Rapid social change powered in part by the information revolution has transformed the world into a "global village." The sociological imagination—an awareness of the embeddedness of personal experiences in the structures of the surrounding social world—offers a way to make sense of life in our age. Sociology at Mills teaches the sociological imagination through systematic study of empirical research results, theory, and method. Mills students gain a rich appreciation of their own and other societies as they learn to think critically, grow intellectually, and discover their potential roles as change agents in the modern world.
Our courses serve both majors and non-majors. Students who major in sociology acquire: substantive knowledge about the social world; a perspective rooted in the debunking of conventional wisdom, the demystification of the taken for granted, and the ethic of answering empirical questions empirically. All students will learn a set of practical skills that will enable them to achieve a variety of career and life goals. Many of our courses complement work in other social science disciplines. And, as a part of a liberal arts education, sociology courses offer exciting, insightful experiences for all students. Several of our courses engage the larger Bay Area community through internships, partnerships, and service learning.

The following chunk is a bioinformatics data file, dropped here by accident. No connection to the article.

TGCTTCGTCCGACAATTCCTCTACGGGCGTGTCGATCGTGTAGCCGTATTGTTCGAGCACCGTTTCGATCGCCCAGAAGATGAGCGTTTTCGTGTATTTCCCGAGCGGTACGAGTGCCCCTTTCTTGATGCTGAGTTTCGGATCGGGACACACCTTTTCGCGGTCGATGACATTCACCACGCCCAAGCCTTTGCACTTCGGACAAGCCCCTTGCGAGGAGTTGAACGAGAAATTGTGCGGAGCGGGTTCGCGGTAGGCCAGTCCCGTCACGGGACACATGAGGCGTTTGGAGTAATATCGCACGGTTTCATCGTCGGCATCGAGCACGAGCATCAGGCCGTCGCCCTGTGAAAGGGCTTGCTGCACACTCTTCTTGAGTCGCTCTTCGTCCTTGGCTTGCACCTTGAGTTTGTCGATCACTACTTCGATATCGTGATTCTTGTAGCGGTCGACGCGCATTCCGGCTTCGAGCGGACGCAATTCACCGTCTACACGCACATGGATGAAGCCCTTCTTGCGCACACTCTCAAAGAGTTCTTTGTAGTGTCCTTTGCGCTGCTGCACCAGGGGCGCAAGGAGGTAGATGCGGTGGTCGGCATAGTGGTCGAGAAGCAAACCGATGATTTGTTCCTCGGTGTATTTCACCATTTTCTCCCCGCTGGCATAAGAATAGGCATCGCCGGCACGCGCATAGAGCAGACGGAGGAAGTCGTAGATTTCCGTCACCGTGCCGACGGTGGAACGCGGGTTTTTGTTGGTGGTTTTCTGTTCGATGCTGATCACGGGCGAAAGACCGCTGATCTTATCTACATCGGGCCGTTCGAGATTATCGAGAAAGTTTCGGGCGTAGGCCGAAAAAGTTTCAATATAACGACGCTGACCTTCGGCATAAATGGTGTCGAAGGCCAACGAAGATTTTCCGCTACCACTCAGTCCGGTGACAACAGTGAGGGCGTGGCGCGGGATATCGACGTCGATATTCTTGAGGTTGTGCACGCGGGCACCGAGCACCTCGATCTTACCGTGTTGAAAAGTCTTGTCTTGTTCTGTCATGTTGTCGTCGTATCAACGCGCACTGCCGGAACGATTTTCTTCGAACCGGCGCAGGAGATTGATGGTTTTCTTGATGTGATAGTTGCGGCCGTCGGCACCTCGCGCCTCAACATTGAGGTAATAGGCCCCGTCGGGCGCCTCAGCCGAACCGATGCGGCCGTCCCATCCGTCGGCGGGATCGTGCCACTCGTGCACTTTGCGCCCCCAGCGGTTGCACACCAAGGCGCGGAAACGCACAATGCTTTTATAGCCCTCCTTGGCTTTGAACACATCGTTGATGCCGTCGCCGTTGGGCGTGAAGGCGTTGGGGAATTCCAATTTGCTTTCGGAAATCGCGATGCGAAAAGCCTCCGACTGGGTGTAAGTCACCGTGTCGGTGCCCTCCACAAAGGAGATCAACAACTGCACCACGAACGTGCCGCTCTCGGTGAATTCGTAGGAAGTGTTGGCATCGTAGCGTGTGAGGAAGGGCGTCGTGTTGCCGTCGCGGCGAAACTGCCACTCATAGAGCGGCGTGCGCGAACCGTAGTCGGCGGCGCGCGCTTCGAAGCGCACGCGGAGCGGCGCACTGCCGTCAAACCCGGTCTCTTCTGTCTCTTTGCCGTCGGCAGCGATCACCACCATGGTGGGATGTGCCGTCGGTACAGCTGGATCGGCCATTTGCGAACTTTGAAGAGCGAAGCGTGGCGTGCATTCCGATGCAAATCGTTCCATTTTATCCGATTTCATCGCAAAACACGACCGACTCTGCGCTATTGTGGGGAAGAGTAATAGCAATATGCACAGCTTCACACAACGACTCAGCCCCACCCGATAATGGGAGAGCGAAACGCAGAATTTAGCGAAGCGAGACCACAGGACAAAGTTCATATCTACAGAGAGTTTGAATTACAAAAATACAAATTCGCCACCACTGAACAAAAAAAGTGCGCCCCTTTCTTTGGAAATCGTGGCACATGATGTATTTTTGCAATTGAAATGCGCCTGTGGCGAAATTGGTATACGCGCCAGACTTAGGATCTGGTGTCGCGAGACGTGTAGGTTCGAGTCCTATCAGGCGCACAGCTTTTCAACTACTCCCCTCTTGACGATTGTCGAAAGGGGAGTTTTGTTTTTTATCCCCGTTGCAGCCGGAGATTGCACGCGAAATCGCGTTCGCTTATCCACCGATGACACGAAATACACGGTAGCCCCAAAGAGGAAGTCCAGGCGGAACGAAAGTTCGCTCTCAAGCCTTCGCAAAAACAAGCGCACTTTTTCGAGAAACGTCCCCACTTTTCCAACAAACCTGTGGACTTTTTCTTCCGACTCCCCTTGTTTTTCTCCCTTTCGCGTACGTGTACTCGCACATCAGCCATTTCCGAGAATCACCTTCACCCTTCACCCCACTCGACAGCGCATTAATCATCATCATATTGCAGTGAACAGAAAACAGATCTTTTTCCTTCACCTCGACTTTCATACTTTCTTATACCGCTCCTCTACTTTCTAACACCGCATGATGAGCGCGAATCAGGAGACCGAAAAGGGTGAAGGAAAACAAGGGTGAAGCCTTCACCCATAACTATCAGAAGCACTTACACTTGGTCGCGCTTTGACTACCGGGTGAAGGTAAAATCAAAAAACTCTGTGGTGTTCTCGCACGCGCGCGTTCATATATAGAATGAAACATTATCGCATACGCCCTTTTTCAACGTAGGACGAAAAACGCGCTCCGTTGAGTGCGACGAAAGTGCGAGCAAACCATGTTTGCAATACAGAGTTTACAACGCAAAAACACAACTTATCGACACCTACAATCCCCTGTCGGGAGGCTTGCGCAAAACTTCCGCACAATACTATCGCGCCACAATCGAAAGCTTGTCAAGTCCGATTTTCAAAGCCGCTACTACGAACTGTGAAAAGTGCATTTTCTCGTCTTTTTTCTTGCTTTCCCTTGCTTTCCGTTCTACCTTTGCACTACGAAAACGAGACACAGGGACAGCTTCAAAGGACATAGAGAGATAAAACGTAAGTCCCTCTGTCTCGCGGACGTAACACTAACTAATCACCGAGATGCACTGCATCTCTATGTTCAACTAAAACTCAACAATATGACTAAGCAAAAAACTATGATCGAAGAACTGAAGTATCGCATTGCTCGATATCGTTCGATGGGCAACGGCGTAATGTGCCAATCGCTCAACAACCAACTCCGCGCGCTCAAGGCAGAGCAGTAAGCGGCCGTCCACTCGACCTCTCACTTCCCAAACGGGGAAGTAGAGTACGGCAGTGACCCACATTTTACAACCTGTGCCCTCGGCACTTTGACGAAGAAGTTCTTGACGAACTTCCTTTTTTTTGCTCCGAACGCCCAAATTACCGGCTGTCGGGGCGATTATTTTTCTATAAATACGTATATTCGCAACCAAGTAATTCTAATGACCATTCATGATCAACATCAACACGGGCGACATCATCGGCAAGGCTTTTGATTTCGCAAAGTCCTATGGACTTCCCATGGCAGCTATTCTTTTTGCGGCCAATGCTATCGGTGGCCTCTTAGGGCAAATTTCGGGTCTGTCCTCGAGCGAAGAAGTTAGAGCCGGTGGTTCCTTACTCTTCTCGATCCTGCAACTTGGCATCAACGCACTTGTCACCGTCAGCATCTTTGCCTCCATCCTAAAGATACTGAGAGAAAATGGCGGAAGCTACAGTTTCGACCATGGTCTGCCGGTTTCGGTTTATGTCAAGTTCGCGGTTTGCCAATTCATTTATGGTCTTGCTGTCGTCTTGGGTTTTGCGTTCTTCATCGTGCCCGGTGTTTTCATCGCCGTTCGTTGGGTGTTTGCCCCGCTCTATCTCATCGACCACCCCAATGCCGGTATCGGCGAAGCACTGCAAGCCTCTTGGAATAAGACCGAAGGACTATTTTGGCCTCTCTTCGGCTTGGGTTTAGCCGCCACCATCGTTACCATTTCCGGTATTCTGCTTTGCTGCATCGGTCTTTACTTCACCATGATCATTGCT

The Sociology Program offers a diverse array of topical, methodological, and theoretical courses that fit with a wide range of student interests. By combining these courses and courses in related fields, students can organize their studies into areas of concentration such as social inequality, computational social science, race and ethnic relations, law and society, or urban sociology.
Students interested in social inequality, for example, might take courses such as Social Inequality, Gender and Society, and Sociology of Capitalism. Students interested in race and ethnicity can build a concentration around courses such as Race and Ethnic Relations in the United States, Sociology of Hip-Hop, and Comparative Race and Ethnic Relations.
Students who want to focus on cities as a central feature of modern social life can build an urban concentration around courses such as Urban Sociology and Geographic Information Systems (GIS) and Sociological Geography. The GIS course, along with Computer Simulation in the Social and Policy Sciences, and Ants, Brains, Cities, and Software might form the core of a concentration in computational social science. Students interested in law and society take Social Control of Deviant Behavior, Law and Society, and Race, Gender, and the Criminal Justice System.
While some majors choose to pursue a graduate degree in sociology, most recent graduates have gone on to fields such as law, public health, urban and regional planning, business, public policy, or social work. Regardless of one's career plans, the sociology major is an excellent foundation for lifelong learning and citizenship in the global village.
With Mills unique Bachelor's to Master's Accelerated Degree Programs you can earn two academic degrees in five years—increasing your career options after college. Click a link below for courses you can be taking now to prepare for your Bachelor's to Master's Accelerated Degree.